Fairgrounds road work to be done by fair time

Improvements to three existing roads at the Anoka County Fairgrounds will be completed before the 2012 Anoka County Fair opens Tuesday, July 24.

The Anoka County Board, on the recommendation of its Public Works Committee Chairperson Commissioner Andy Westerberg, approved adding the fairgrounds overlay work as well as another county road segment to the county’s 2012 overlay program contract.

When that contract for 24 miles of roadway overlays was awarded to North Valley Inc. in April, the low bid of $7.7 million was $1.3 million under the engineer’s estimate.

The two projects were added to the overlay program after quotes were received from the contractor.

Earlier this year, the board, on the recommendations of its Public Works Committee, approved a professional services agreement with the Hakanson Anderson engineering firm in the amount of $24,810 for project design, preparing plans and specifications, bid letting and constructions administration, inspection and surveying of the fairgrounds improvement project, which was to include improvements to fairgrounds roads and parking lots.

But to get the overlay work done on the most heavily traveled roads in the fairgrounds before the opening of the 2012 Anoka County Fair, it was decided to take advantage of the dollars left available in the overlay program budget, according to Doug Fischer, county highway engineer.

The overlay project before the fair starts covers the west roads, A and B, and the South Road at the fairgrounds.

The cost is about $200,000, Fischer said.

The rest of the project will be handled under a separate contract, which is expected to be awarded by the county board at its July 24 meeting, Fischer said.

Work won’t start on that contract until after the fair is over; the last day is Sunday, July 29.

This project will include an overlay of a road in north part of the fairgrounds, which is not used by the public during the fair, and parking areas in the northeast portion of the fairgrounds, which are used for vendor, not public, parking during the fair, Fischer said.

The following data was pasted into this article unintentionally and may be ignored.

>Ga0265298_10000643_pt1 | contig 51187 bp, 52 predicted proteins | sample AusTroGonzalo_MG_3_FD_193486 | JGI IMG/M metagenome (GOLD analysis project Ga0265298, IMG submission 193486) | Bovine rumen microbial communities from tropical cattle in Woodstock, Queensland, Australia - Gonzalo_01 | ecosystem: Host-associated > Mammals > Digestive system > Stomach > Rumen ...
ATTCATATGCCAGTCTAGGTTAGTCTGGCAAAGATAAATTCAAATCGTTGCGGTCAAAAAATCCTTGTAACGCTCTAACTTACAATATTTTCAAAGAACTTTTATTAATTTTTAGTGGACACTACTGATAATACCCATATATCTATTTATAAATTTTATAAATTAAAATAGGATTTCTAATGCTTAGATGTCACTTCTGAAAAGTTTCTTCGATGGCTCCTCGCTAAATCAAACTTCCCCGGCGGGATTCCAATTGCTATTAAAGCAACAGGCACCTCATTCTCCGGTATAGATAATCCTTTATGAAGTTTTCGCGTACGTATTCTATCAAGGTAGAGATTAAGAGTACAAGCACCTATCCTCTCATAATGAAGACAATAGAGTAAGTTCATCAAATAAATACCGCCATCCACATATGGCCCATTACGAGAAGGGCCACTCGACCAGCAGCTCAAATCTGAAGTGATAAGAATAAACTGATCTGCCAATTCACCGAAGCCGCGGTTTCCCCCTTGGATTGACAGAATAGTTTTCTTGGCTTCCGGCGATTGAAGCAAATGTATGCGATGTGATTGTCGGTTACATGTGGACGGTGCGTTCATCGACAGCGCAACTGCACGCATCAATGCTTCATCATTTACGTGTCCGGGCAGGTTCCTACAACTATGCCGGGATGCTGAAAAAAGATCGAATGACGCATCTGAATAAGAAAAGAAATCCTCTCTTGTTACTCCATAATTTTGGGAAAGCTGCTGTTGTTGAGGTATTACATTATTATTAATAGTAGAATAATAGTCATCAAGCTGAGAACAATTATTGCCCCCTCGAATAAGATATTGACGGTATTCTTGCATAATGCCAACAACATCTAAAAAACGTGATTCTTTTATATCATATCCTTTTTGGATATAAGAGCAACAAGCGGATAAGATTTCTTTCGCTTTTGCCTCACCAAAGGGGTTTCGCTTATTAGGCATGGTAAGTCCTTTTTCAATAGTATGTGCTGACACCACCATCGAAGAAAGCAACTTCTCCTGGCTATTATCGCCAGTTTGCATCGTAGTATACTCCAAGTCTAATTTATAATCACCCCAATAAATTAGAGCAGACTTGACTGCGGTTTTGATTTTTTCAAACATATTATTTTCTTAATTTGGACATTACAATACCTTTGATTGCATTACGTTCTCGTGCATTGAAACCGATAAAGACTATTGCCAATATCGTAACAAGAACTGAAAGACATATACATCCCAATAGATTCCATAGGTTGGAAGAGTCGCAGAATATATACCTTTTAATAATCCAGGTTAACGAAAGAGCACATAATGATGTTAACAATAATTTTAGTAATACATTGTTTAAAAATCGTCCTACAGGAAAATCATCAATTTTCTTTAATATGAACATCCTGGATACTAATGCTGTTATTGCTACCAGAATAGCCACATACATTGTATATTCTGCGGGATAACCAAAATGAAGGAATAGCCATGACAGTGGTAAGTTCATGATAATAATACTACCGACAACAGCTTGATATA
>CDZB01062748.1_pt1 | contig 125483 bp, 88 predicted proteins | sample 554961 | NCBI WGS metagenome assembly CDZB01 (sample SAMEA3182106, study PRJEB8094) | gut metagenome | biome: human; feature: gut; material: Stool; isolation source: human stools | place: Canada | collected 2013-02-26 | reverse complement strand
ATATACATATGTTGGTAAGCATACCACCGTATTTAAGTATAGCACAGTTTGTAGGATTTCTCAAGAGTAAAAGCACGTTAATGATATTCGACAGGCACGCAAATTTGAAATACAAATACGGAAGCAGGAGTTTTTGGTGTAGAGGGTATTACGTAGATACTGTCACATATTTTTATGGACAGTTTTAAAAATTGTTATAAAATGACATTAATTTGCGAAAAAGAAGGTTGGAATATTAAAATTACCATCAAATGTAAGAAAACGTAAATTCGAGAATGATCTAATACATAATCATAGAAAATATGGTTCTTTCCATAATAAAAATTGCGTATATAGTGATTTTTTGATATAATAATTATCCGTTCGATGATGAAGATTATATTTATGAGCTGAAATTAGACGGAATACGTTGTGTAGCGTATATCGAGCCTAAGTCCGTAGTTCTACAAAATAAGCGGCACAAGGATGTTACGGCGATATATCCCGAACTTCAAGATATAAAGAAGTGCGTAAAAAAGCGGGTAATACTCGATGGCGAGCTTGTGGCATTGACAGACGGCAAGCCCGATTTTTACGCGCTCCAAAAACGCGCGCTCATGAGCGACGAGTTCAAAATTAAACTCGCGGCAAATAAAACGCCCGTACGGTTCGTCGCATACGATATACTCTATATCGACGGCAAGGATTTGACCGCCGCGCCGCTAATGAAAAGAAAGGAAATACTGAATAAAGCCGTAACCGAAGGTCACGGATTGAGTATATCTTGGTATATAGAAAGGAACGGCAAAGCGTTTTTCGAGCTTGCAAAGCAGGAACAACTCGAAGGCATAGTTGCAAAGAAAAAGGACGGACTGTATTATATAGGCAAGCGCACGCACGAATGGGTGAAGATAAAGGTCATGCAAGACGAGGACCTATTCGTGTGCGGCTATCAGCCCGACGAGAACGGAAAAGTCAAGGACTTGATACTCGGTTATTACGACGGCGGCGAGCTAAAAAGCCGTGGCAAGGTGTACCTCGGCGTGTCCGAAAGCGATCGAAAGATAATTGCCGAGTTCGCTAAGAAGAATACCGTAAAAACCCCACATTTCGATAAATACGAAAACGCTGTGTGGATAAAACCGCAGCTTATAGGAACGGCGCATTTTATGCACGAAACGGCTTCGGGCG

The county is picking up the cost of the fairgrounds work, but not from the highway department budget, according to Fischer.

Instead, the money will come from funds left over from general obligation bonds sold for county road and bridge projects.

According to Cevin Petersen, county finance and central services director, the bond money is available because bids for a couple of recent county road projects came in under budget and the amount for which the bonds were sold.

But there is a requirement in the bond issues that any left-over money be used specifically for road and bridge projects, Petersen said.

The second addition to the overlay program was a section of Andover Boulevard (County Road 16) from University Avenue to Highway 65 at a cost of some $150,000.

The portion of Andover Boulevard from Hanson Boulevard to University Avenue was part of the original overlay project, according to Fischer.

“The section from University Avenue to Highway 65 was in much the same shape as the part from Hanson to University Avenue, so we decided to seize the opportunity,” Fischer said.

In fact, the overlay work has now been completed on both sections of Andover Boulevard, he said.

Fischer said he received verbal approval from Westerberg before the official board action so that the work on the two segments could be done at the same time.

But the portion of Andover Boulevard from University Avenue to Highway 65 has other issues that will have to be addressed in future years, including curbs, shoulders and a swampy area, according to Fischer.

But doing a simple overlay project now will mean the county has another four or five years before it will have to tackle the bigger project, Fischer said.

Peter Bodley is at peter.bodley@ecm-inc.com

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